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Discussion Starter · #1 · (Edited)
Thought I would give a thumbs up to this product. Tuf-Enuf bilge cleaner. I've used their all-purpose cleaner for years and liked it.

We had some trouble with the float switch earlier this year. I though it was just gunked up from the winter. I cleaned it and it seemed to work fine. However, I return a week later and there was an inch or two of water collected across about 50 sf of bilge. In various compartments, under tanks, mostly inaccessible.

To make matters worse, not only do our dehumidifiers drain to the bilge, but so do the fridges. The latter is undesirable, but I'm not putting another thru hull in either. The fridge gunk rots and there is a film of mold or some sort of smelly organic growth on the top of the water I can see. Obviously, it is everywhere.

Coincidentally, I had purchased Tuf Enuf to try, but hadn't needed it yet. I poured in a half gallon and head out for an overnight. The next day, I used a shop vac to get it all out. Cleaner than it's ever been! The place smells like an orange grove. Best yet, it doesn't foam like every other detergent I've ever used. Therefore, it doesn't fill up the shop vac with foam and trip the overfill ball.

The bottle claims it has bacteria that eats dirt and grime, like a holding or septic tank treatment. That makes a ton of sense. Clearly it has orange oil. After fully cleaned, I added a very little to the bottom of my now clean bilge sump and a smal amount to a compartment I can't keep mast water out of. I'm going to be curious what happens throughout the week. I think the oil floats on top. Since the bilge pumps draws from the bottom, I'm wondering if it remains throughout the pumping cycle or mixes and goes overboard.

Either way, I was very impressed.

Amazon.com - TUF-ENUF BILGEG Natural Bilge Cleaner Gallon - Boating [email protected]@[email protected]@http://ecx.images-amazon.com/images/I/[email protected]@[email protected]@41MYFFbmNAL
 

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Discussion Starter · #2 ·
One week on the job.........

Really like this stuff. First, I left some in the bottom of the deep sump bilge. As I mentioned, our fridges and air conditioners drain there. In this humidity, the pump cycles fairly often, but nasty bacteria from the fridges grows there. At the least it gets like pond scum, at worst, it stinks. It seems, however, that the bacteria in this cleaner work. I usually find debris in the bilge filter, but after a week, only a soft sludgy material that easily washed away. I really, really like that I can vacuum the bilge and not get the wet vac filled with foam!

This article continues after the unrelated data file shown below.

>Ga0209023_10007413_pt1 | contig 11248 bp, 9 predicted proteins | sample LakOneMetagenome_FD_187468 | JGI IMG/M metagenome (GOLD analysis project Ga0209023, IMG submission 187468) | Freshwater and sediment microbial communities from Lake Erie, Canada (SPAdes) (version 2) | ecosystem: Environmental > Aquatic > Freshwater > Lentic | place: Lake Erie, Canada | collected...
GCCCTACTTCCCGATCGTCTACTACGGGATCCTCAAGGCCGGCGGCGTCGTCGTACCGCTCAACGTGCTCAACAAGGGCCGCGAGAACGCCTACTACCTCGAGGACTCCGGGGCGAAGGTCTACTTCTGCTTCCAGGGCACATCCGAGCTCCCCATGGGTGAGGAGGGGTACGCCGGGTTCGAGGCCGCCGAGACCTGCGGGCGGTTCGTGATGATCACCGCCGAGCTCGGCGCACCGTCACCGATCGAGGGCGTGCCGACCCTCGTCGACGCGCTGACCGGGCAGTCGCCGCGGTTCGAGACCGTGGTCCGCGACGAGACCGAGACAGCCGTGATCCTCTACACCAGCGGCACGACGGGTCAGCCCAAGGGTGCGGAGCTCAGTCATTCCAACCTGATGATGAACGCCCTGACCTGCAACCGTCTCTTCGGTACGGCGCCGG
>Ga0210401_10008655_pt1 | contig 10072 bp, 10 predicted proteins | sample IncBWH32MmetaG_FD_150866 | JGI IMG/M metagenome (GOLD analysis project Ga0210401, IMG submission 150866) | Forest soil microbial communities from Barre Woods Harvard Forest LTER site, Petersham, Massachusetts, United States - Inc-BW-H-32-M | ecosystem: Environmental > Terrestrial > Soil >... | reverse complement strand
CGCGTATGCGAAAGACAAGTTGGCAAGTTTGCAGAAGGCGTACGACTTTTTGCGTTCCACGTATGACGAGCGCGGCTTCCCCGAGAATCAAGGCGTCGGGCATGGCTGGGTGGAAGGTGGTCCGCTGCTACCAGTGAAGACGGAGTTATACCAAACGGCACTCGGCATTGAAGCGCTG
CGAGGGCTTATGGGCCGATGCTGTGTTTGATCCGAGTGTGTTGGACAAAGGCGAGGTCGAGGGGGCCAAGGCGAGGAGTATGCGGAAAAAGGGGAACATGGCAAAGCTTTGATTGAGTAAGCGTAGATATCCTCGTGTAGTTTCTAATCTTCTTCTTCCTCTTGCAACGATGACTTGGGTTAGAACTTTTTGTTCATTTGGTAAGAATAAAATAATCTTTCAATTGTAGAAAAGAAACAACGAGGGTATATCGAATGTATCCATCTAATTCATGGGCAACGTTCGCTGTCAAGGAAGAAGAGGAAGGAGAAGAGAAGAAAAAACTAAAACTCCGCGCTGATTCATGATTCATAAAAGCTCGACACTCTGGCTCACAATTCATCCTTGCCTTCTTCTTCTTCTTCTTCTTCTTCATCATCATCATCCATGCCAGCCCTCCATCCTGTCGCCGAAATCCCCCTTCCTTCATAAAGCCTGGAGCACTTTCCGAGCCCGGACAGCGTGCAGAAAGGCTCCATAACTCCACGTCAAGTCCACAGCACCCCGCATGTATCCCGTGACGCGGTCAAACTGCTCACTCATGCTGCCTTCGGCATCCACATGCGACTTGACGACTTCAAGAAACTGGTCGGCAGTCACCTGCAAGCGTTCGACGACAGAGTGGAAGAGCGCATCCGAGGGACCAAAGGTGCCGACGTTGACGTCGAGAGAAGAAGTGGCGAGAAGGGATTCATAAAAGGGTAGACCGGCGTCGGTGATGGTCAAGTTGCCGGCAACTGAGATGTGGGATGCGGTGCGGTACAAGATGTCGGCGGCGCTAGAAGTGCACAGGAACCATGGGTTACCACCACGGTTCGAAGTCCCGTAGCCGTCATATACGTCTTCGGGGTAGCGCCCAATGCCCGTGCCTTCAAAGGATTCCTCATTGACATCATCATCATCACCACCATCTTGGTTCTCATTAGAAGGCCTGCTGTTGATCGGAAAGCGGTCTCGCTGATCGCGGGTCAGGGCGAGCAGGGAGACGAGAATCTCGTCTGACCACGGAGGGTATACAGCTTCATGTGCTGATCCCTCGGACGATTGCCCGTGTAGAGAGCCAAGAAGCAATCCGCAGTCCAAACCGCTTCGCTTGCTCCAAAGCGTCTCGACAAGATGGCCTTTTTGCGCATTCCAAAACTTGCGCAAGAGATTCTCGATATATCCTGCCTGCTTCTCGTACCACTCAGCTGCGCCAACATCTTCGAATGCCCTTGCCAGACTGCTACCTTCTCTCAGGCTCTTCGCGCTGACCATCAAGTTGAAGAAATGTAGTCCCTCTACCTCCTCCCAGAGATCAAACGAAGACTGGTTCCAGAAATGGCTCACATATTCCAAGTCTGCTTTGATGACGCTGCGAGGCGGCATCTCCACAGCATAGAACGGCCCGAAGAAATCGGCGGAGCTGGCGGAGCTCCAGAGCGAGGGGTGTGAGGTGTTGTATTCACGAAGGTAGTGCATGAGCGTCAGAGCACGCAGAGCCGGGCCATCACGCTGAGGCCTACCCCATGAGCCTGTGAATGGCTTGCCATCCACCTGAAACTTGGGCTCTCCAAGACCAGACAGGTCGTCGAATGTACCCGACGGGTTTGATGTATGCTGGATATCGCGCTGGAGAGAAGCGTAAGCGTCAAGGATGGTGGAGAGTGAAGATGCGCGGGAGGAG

The sump bilge itself is also notably cleaner than it ever is. No smell at all, other than a faint orange odor. When first put in, it smells of fresh oranges.

I've not checked to see if it is doing any harm to the topside paint below the bilge discharge yet, but I doubt it. In just reloaded a bit.

So far, I'm a fan.
 
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I like the non foaming part as i use dawn every fall when the boat is on the hard and it foams to say the least :)
 

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Discussion Starter · #5 ·
Two weeks on the job.........

Bilge is still pretty clear. Instead of the funky black crud that collected in the lower sump bilge, the bilge water is like a light brown emulsion of stuff. Presumably much better for pumping and nothing that might clog the filter.

However................. My float switch stuck in the upright position, while underway, and nearly burned the pump out. At first, I thought it was getting hung up on a nearby tie warp. Then it happened again. Then again. After removing the switch, it would not easily return to the down/off position. It was coated with the above emulsion. After cleaning the heck out of it, I got it working properly again. The switch was ony two weeks oold. I'm now concerned that the switch will continuously fail in the ON position.